‘Knowledge is crucial link between aid and trade’
On March 17th, voters in the Netherlands will decide which political parties will represent them in the Dutch parliament in the coming four years. A total of 37 parties are vying for a total of 150 seats.
Every election cycle, foreign policy and internationalisation are among the top issues discussed during debates between political candidates. On February 12, 2021, these themes were front and centre in an online debate organised by SAIL, an organisation representing Dutch education institutes involved in international collaboration. Discussion revolved around two main topics: the role of knowledge in aid & trade, and the importance of equality and inclusion in international collaboration.
In recent years, aid, trade and knowledge have become increasingly intertwined. Together they form the backbone of sustainable partnerships. International collaboration is served by the joined forces of education, science and economic and diplomatic networks. Although they differ on the details, debate participants generally support more policy coherence and a shared knowledge agenda, with the Dutch knowledge sector as the linking pin.
Five parties participated in the debate: the liberal-conservative VVD (People’s Party for Freedom and Democracy), the progressive GroenLinks (GreenLeft), the centre-right CDA (Christian-Democratic Appeal), the liberal-democrat D66 (Democrats ‘66), and centre-left PvdA (Labour Party).
Level playing field
The representatives of these parties agreed on the thesis posed by journalist and debate host Marcia Luyten that knowledge collaboration is essential for aid and trade. PvdA and CDA contended knowledge should be distributed more equally and that currently there is no level playing field.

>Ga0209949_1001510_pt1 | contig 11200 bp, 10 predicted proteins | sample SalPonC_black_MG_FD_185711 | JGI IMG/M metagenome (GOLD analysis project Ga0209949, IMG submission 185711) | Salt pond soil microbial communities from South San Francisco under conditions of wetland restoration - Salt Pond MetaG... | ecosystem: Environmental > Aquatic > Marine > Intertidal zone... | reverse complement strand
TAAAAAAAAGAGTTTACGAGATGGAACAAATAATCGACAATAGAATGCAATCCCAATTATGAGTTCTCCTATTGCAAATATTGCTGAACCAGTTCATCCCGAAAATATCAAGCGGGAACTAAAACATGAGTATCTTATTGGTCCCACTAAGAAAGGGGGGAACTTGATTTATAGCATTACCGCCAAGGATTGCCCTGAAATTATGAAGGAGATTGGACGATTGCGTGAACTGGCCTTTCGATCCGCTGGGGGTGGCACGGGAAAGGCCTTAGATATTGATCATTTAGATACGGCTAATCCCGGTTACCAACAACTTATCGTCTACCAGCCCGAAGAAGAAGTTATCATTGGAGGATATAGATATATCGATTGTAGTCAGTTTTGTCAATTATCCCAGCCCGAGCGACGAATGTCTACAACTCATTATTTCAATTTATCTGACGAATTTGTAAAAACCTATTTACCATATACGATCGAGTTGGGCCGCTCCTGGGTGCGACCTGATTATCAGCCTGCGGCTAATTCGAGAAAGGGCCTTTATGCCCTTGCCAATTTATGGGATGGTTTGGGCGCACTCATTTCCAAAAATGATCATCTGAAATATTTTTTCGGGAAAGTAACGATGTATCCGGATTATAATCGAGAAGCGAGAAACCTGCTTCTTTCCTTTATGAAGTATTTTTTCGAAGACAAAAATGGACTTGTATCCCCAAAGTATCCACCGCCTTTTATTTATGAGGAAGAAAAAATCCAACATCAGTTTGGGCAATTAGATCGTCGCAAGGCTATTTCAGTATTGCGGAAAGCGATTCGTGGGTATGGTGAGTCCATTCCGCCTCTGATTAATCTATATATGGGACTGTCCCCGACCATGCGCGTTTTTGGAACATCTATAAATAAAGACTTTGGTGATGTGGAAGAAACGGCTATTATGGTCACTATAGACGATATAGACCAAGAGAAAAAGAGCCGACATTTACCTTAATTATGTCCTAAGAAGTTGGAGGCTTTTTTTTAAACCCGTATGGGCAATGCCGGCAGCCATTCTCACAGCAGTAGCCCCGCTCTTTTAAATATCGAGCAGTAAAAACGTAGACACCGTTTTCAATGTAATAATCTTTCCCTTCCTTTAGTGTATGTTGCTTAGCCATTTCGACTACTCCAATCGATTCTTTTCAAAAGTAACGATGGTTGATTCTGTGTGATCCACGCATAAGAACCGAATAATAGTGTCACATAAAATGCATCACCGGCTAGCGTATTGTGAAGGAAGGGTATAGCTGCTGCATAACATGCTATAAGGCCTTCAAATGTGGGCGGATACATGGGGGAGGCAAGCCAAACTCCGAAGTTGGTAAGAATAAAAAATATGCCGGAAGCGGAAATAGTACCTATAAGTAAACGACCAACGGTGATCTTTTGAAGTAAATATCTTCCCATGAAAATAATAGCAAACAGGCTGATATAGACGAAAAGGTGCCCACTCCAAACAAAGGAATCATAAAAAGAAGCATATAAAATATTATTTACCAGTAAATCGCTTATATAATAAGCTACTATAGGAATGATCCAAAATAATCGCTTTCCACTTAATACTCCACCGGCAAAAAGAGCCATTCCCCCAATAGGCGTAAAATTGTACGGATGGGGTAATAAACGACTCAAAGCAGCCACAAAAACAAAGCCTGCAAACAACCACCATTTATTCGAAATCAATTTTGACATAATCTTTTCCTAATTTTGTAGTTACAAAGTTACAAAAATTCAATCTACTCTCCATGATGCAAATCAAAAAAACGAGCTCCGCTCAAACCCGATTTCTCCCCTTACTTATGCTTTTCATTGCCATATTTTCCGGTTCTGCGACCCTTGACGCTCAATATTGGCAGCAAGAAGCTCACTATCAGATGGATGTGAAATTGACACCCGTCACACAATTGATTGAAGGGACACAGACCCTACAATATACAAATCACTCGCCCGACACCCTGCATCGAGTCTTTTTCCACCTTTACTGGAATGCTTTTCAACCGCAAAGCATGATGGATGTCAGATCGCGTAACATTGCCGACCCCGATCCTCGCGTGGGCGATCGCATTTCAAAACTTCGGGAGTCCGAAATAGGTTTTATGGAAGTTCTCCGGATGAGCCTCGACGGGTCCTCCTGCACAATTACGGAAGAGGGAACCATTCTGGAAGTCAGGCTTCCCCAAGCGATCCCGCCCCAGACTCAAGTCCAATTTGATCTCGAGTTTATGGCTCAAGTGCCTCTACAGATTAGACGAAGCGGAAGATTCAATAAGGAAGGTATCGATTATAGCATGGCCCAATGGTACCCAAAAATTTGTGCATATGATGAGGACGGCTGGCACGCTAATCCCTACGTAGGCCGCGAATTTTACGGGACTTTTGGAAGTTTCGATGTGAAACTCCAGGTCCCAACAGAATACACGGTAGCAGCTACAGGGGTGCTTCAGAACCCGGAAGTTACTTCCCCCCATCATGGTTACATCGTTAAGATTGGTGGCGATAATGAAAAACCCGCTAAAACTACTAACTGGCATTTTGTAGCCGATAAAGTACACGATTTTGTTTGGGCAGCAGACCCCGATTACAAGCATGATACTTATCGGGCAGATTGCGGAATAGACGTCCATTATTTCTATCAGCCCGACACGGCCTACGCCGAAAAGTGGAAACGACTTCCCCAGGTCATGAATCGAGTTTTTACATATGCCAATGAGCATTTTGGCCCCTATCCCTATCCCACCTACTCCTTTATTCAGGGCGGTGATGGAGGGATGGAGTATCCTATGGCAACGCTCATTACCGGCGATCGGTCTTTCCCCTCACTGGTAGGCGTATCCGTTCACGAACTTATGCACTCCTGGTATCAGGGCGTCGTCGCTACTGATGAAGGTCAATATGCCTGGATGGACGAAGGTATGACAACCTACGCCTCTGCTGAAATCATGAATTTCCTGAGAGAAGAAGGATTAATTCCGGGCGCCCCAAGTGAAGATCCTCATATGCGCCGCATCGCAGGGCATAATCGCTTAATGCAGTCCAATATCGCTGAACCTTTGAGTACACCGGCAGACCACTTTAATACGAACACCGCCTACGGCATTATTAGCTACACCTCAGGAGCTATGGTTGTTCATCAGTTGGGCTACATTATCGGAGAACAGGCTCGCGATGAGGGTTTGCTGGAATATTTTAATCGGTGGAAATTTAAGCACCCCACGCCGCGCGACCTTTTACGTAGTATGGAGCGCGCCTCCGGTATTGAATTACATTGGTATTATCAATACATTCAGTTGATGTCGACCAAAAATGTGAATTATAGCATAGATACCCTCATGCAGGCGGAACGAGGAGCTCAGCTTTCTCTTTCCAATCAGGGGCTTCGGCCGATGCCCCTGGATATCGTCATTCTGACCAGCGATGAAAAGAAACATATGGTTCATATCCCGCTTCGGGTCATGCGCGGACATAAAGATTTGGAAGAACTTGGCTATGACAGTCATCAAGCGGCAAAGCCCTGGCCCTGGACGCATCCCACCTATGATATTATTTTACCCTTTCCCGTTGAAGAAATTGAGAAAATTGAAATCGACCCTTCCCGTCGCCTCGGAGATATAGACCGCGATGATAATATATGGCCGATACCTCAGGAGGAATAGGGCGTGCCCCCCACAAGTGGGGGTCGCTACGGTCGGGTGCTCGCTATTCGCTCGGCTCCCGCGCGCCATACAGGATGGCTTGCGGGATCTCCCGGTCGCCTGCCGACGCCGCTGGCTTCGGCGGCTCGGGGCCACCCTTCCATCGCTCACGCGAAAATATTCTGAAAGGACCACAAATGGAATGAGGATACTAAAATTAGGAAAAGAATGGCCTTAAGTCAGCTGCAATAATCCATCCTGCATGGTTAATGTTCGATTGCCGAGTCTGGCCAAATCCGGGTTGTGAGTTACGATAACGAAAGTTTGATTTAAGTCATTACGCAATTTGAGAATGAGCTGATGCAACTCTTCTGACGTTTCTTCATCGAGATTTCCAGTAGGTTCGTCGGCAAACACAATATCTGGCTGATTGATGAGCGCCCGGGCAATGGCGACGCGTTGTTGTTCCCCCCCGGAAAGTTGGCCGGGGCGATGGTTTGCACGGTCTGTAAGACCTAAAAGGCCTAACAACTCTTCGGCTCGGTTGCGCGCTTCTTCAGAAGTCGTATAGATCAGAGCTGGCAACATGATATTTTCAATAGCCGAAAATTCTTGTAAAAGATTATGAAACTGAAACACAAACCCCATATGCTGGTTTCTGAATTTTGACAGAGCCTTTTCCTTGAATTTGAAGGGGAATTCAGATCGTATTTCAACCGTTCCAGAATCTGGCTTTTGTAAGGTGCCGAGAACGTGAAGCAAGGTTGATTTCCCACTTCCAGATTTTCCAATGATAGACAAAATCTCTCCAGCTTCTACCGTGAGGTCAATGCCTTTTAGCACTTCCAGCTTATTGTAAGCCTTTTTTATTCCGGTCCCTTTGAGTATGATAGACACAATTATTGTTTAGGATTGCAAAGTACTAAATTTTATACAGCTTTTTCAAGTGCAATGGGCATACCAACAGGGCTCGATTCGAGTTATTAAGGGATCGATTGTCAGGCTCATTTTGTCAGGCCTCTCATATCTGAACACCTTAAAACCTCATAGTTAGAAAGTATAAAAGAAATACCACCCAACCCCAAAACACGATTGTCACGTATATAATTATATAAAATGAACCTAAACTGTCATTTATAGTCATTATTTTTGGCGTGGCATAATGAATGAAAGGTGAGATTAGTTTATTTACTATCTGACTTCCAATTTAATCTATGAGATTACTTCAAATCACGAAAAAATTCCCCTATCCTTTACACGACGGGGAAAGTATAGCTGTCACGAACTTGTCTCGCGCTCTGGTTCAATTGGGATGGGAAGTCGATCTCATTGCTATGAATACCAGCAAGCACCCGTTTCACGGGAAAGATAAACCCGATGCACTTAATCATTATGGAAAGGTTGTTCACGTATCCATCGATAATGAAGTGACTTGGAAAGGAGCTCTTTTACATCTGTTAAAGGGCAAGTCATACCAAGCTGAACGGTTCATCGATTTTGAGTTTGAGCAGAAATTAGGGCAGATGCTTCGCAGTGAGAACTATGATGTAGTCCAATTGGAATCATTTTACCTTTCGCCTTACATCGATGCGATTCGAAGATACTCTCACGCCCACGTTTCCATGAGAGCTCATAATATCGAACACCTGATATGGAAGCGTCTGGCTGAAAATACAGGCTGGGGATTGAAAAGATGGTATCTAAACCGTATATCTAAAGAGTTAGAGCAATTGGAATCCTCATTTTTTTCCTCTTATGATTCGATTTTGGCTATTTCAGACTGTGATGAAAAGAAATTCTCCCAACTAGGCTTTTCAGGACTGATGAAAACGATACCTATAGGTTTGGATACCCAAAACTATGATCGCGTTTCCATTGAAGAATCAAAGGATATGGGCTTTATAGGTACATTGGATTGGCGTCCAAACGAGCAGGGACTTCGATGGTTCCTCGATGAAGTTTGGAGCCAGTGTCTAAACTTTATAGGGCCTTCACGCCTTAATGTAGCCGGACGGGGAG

The politicians agreed that knowledge collaboration is essential for aid and trade
Knowledge is the way to help countries forward, according to VVD. GroenLinks added that knowledge exchange is about more than Dutch students going abroad, and should also include embracing alumni networks, consisting of people who studied in the Netherlands. They regularly obtain positions of influence in their home countries and carry with them a positive attitude toward The Netherlands and the Dutch way of doing business. This cultural understanding is ‘essential for trade’, the party thinks.
The CDA representative then shared his experiences of meeting Holland Alumni during working visits. It convinced him of alumni’s value for both their home countries as well as for The Netherlands.
The politicians also shared their thoughts on whether a too heavy focus on multilateral collaboration can cloud local interests. PvdA en GroenLinks are of the opinion that a significant part of the aid budget should be distributed through local organisation like NGOs. They believe this will ensure that local needs will not be compromised and that vulnerable groups can be better reached.
GroenLinks specifically offered its support for ‘valuable bilateral programmes like the Orange Knowledge Programme, that revolve around durable partnerships between Dutch knowledge institutions and educational institutions in developing countries.’
Other participants pointed out that smaller countries like the Netherlands benefit from a multilateral approach. European countries should not go it alone, D66 said.
'Educational collaboration is not only important for economic development, but also for peace building and human rights’
During the introduction to the topic of equality and inclusion, Thea Hilhorst, Professor Humanitarian Aid at the International Institute of Social Studies (Erasmus Universiteit Rotterdam), called educational collaboration ‘not only important for economic development, but also for sharing values like peace building and human rights’.
Several times during the debate participants came back to the balance between Dutch and local interests. CDA pointed out that although focusing on local interests may sound noble, in practice there can be a discrepancy between the interests of a regime and the people. PvdA however was convinced that local interests have been neglected for too long. Still, the party argues, local interests and laws should never be placed above universal human rights.
VVD stated that local and Dutch interests are not at all mutually exclusive, and the party underlined the importance of reciprocity.
GroenLinks supported local ownership as long as it is in line with the United Nation’s Sustainable Development Goals (SDGs). Norms and values may differ from region to region, but human rights and SDGs are universal.
None of the participants were in favour of withdrawing aid when countries trample on human rights. Engagement is the way to go. Especially when democracy is in peril, collaboration is key, the politicians said.